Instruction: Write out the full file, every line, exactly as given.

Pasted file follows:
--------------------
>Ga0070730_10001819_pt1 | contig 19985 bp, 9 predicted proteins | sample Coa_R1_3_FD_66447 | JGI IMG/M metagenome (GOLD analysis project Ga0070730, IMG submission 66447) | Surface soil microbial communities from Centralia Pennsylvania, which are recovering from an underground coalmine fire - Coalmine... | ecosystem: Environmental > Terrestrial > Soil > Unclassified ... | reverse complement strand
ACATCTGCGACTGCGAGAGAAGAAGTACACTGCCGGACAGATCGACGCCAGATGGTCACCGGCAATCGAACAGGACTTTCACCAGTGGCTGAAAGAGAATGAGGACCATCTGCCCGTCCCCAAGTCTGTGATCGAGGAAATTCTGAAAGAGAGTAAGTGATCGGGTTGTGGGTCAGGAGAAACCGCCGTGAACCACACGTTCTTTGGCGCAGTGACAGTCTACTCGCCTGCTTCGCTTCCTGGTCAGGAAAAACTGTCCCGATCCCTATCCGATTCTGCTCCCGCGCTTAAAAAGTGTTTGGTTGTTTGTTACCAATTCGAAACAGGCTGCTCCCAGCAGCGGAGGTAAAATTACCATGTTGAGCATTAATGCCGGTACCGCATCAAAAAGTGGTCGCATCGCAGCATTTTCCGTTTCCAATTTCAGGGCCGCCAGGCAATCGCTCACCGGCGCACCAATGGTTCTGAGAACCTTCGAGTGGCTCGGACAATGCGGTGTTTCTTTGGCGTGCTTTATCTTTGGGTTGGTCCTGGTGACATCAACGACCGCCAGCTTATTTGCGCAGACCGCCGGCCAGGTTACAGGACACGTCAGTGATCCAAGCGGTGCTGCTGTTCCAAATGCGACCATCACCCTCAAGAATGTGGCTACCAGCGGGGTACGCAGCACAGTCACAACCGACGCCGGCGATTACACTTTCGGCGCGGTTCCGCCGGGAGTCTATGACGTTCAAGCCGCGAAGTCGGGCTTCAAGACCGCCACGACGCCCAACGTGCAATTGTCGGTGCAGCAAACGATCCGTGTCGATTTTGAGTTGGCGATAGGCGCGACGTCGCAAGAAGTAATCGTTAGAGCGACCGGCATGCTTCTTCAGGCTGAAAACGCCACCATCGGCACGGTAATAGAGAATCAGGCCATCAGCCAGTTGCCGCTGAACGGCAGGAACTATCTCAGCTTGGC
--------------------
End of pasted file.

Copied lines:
>Ga0070730_10001819_pt1 | contig 19985 bp, 9 predicted proteins | sample Coa_R1_3_FD_66447 | JGI IMG/M metagenome (GOLD analysis project Ga0070730, IMG submission 66447) | Surface soil microbial communities from Centralia Pennsylvania, which are recovering from an underground coalmine fire - Coalmine... | ecosystem: Environmental > Terrestrial > Soil > Unclassified ... | reverse complement strand
ACATCTGCGACTGCGAGAGAAGAAGTACACTGCCGGACAGATCGACGCCAGATGGTCACCGGCAATCGAACAGGACTTTCACCAGTGGCTGAAAGAGAATGAGGACCATCTGCCCGTCCCCAAGTCTGTGATCGAGGAAATTCTGAAAGAGAGTAAGTGATCGGGTTGTGGGTCAGGAGAAACCGCCGTGAACCACACGTTCTTTGGCGCAGTGACAGTCTACTCGCCTGCTTCGCTTCCTGGTCAGGAAAAACTGTCCCGATCCCTATCCGATTCTGCTCCCGCGCTTAAAAAGTGTTTGGTTGTTTGTTACCAATTCGAAACAGGCTGCTCCCAGCAGCGGAGGTAAAATTACCATGTTGAGCATTAATGCCGGTACCGCATCAAAAAGTGGTCGCATCGCAGCATTTTCCGTTTCCAATTTCAGGGCCGCCAGGCAATCGCTCACCGGCGCACCAATGGTTCTGAGAACCTTCGAGTGGCTCGGACAATGCGGTGTTTCTTTGGCGTGCTTTATCTTTGGGTTGGTCCTGGTGACATCAACGACCGCCAGCTTATTTGCGCAGACCGCCGGCCAGGTTACAGGACACGTCAGTGATCCAAGCGGTGCTGCTGTTCCAAATGCGACCATCACCCTCAAGAATGTGGCTACCAGCGGGGTACGCAGCACAGTCACAACCGACGCCGGCGATTACACTTTCGGCGCGGTTCCGCCGGGAGTCTATGACGTTCAAGCCGCGAAGTCGGGCTTCAAGACCGCCACGACGCCCAACGTGCAATTGTCGGTGCAGCAAACGATCCGTGTCGATTTTGAGTTGGCGATAGGCGCGACGTCGCAAGAAGTAATCGTTAGAGCGACCGGCATGCTTCTTCAGGCTGAAAACGCCACCATCGGCACGGTAATAGAGAATCAGGCCATCAGCCAGTTGCCGCTGAACGGCAGGAACTATCTCAGCTTGGC